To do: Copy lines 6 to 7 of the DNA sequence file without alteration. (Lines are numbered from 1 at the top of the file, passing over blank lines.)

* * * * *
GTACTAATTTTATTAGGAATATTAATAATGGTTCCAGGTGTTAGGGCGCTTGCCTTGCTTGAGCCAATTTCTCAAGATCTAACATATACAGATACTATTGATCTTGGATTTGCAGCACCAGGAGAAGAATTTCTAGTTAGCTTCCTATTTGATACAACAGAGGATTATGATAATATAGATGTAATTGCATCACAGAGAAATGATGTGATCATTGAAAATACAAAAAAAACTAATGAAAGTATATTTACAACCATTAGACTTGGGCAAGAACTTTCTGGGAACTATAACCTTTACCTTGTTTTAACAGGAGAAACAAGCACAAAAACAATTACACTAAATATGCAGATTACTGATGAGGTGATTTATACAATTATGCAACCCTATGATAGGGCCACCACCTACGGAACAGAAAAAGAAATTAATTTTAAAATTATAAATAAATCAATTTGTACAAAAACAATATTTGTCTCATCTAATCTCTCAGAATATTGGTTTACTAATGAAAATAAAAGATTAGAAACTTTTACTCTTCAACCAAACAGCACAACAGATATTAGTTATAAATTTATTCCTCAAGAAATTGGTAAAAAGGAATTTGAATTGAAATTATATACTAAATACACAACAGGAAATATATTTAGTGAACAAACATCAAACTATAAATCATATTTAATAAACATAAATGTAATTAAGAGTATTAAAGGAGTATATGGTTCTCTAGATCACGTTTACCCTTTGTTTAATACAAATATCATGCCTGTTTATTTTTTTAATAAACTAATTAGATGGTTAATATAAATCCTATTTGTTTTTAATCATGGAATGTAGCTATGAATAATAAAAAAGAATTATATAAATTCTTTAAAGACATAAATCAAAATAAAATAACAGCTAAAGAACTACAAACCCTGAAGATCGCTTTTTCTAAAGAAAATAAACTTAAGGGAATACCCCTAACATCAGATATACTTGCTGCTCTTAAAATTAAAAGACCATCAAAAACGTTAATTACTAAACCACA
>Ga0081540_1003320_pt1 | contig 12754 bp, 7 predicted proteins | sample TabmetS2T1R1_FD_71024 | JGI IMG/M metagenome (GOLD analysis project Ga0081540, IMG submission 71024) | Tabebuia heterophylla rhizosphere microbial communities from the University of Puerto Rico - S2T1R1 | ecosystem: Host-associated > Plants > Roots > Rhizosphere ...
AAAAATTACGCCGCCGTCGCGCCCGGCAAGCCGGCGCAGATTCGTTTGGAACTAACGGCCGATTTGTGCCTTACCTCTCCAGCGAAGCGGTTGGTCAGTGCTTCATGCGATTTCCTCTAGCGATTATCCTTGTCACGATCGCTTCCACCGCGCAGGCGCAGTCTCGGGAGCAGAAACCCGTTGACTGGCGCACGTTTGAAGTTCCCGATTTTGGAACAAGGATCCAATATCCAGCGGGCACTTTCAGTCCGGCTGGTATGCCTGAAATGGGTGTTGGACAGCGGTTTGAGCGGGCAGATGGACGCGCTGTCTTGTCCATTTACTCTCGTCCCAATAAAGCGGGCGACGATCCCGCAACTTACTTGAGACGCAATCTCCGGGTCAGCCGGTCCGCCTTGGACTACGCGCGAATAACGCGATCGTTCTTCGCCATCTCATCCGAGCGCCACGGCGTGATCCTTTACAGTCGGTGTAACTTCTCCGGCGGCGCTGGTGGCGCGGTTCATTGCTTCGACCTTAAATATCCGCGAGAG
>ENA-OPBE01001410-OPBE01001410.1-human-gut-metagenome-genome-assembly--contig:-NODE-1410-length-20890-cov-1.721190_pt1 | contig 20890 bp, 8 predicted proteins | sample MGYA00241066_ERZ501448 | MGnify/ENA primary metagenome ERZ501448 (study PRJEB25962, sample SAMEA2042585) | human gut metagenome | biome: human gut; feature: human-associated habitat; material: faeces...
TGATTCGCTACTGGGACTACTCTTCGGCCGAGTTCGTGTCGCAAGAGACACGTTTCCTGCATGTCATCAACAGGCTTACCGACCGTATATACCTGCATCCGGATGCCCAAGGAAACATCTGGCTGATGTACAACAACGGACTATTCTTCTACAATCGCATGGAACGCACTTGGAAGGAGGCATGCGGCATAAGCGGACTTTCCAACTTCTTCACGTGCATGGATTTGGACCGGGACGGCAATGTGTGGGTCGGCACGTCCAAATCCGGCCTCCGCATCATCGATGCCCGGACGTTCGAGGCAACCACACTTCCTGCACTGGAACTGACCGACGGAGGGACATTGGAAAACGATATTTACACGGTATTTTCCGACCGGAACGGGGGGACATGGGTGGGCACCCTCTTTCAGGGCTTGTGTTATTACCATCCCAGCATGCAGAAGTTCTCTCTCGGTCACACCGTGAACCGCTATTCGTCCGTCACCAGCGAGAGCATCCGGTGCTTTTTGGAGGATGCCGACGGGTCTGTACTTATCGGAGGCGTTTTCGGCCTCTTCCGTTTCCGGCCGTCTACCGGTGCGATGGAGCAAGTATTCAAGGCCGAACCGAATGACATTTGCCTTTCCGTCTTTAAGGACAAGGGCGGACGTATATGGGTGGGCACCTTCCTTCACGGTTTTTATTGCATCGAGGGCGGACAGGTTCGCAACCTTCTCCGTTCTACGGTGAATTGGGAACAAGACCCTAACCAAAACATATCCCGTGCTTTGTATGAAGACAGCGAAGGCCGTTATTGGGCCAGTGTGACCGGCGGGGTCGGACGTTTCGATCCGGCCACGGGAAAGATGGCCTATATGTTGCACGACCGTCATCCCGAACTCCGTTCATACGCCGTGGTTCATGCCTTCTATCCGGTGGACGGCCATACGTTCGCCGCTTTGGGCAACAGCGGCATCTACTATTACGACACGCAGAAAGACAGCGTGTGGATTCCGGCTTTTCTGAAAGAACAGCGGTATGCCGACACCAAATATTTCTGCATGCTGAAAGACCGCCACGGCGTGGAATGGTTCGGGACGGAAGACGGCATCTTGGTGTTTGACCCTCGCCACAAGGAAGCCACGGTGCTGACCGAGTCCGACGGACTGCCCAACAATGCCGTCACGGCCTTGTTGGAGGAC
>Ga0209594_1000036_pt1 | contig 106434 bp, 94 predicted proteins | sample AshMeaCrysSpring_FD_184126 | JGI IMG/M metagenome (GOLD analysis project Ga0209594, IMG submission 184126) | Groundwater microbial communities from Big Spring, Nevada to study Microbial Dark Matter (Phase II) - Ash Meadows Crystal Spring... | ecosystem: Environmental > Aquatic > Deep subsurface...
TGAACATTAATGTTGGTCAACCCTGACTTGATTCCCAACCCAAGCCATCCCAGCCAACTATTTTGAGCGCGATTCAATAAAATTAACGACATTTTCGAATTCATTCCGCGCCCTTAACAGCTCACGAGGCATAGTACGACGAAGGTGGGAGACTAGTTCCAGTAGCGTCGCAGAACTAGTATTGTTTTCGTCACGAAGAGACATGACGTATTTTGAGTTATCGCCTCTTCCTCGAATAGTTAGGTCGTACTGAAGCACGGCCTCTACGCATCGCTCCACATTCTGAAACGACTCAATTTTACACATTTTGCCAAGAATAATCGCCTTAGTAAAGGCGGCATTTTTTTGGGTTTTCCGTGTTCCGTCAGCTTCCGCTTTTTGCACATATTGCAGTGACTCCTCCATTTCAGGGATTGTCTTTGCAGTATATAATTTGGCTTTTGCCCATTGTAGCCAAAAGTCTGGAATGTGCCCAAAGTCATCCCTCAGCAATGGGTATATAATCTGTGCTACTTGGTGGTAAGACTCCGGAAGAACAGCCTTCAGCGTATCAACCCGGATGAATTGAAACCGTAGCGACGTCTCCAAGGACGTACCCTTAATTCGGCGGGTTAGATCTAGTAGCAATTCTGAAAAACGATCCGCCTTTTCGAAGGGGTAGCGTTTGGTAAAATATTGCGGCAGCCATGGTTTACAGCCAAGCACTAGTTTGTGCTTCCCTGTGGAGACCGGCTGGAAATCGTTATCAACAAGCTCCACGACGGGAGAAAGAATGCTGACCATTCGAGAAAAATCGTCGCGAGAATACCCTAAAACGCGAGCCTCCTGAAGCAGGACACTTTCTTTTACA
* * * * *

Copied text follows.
>Ga0209594_1000036_pt1 | contig 106434 bp, 94 predicted proteins | sample AshMeaCrysSpring_FD_184126 | JGI IMG/M metagenome (GOLD analysis project Ga0209594, IMG submission 184126) | Groundwater microbial communities from Big Spring, Nevada to study Microbial Dark Matter (Phase II) - Ash Meadows Crystal Spring... | ecosystem: Environmental > Aquatic > Deep subsurface...
TGAACATTAATGTTGGTCAACCCTGACTTGATTCCCAACCCAAGCCATCCCAGCCAACTATTTTGAGCGCGATTCAATAAAATTAACGACATTTTCGAATTCATTCCGCGCCCTTAACAGCTCACGAGGCATAGTACGACGAAGGTGGGAGACTAGTTCCAGTAGCGTCGCAGAACTAGTATTGTTTTCGTCACGAAGAGACATGACGTATTTTGAGTTATCGCCTCTTCCTCGAATAGTTAGGTCGTACTGAAGCACGGCCTCTACGCATCGCTCCACATTCTGAAACGACTCAATTTTACACATTTTGCCAAGAATAATCGCCTTAGTAAAGGCGGCATTTTTTTGGGTTTTCCGTGTTCCGTCAGCTTCCGCTTTTTGCACATATTGCAGTGACTCCTCCATTTCAGGGATTGTCTTTGCAGTATATAATTTGGCTTTTGCCCATTGTAGCCAAAAGTCTGGAATGTGCCCAAAGTCATCCCTCAGCAATGGGTATATAATCTGTGCTACTTGGTGGTAAGACTCCGGAAGAACAGCCTTCAGCGTATCAACCCGGATGAATTGAAACCGTAGCGACGTCTCCAAGGACGTACCCTTAATTCGGCGGGTTAGATCTAGTAGCAATTCTGAAAAACGATCCGCCTTTTCGAAGGGGTAGCGTTTGGTAAAATATTGCGGCAGCCATGGTTTACAGCCAAGCACTAGTTTGTGCTTCCCTGTGGAGACCGGCTGGAAATCGTTATCAACAAGCTCCACGACGGGAGAAAGAATGCTGACCATTCGAGAAAAATCGTCGCGAGAATACCCTAAAACGCGAGCCTCCTGAAGCAGGACACTTTCTTTTACA